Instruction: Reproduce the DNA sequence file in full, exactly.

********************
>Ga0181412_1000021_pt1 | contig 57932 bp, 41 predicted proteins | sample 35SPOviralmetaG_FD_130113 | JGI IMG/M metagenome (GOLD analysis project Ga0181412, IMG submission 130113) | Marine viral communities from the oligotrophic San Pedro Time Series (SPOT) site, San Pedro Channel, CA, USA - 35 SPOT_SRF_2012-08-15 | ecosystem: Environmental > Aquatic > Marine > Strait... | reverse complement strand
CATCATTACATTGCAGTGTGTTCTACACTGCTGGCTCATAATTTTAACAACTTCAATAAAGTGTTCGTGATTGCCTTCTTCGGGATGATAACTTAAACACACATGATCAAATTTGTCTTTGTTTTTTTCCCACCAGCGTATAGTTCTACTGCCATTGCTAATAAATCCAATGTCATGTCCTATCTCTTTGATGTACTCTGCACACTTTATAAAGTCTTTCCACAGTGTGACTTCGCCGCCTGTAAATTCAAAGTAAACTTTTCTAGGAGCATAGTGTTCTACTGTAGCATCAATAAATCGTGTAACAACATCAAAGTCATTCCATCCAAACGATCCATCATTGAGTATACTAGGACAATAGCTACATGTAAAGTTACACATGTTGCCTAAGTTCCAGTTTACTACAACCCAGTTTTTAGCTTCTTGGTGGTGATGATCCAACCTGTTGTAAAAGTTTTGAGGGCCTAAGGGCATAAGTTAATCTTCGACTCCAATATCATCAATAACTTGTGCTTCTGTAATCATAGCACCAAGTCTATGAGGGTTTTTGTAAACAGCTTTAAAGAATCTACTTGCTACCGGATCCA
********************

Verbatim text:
>Ga0181412_1000021_pt1 | contig 57932 bp, 41 predicted proteins | sample 35SPOviralmetaG_FD_130113 | JGI IMG/M metagenome (GOLD analysis project Ga0181412, IMG submission 130113) | Marine viral communities from the oligotrophic San Pedro Time Series (SPOT) site, San Pedro Channel, CA, USA - 35 SPOT_SRF_2012-08-15 | ecosystem: Environmental > Aquatic > Marine > Strait... | reverse complement strand
CATCATTACATTGCAGTGTGTTCTACACTGCTGGCTCATAATTTTAACAACTTCAATAAAGTGTTCGTGATTGCCTTCTTCGGGATGATAACTTAAACACACATGATCAAATTTGTCTTTGTTTTTTTCCCACCAGCGTATAGTTCTACTGCCATTGCTAATAAATCCAATGTCATGTCCTATCTCTTTGATGTACTCTGCACACTTTATAAAGTCTTTCCACAGTGTGACTTCGCCGCCTGTAAATTCAAAGTAAACTTTTCTAGGAGCATAGTGTTCTACTGTAGCATCAATAAATCGTGTAACAACATCAAAGTCATTCCATCCAAACGATCCATCATTGAGTATACTAGGACAATAGCTACATGTAAAGTTACACATGTTGCCTAAGTTCCAGTTTACTACAACCCAGTTTTTAGCTTCTTGGTGGTGATGATCCAACCTGTTGTAAAAGTTTTGAGGGCCTAAGGGCATAAGTTAATCTTCGACTCCAATATCATCAATAACTTGTGCTTCTGTAATCATAGCACCAAGTCTATGAGGGTTTTTGTAAACAGCTTTAAAGAATCTACTTGCTACCGGATCCA